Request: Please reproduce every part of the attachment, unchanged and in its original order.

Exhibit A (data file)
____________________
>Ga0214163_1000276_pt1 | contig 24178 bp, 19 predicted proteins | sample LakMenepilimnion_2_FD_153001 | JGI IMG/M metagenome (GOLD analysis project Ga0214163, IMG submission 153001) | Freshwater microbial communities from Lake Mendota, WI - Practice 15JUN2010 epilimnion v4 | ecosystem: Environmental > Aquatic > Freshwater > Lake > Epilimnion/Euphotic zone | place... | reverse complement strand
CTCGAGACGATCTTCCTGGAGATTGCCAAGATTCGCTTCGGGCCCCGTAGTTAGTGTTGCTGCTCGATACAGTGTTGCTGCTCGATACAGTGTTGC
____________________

>Ga0214163_1000276_pt1 | contig 24178 bp, 19 predicted proteins | sample LakMenepilimnion_2_FD_153001 | JGI IMG/M metagenome (GOLD analysis project Ga0214163, IMG submission 153001) | Freshwater microbial communities from Lake Mendota, WI - Practice 15JUN2010 epilimnion v4 | ecosystem: Environmental > Aquatic > Freshwater > Lake > Epilimnion/Euphotic zone | place... | reverse complement strand
CTCGAGACGATCTTCCTGGAGATTGCCAAGATTCGCTTCGGGCCCCGTAGTTAGTGTTGCTGCTCGATACAGTGTTGCTGCTCGATACAGTGTTGC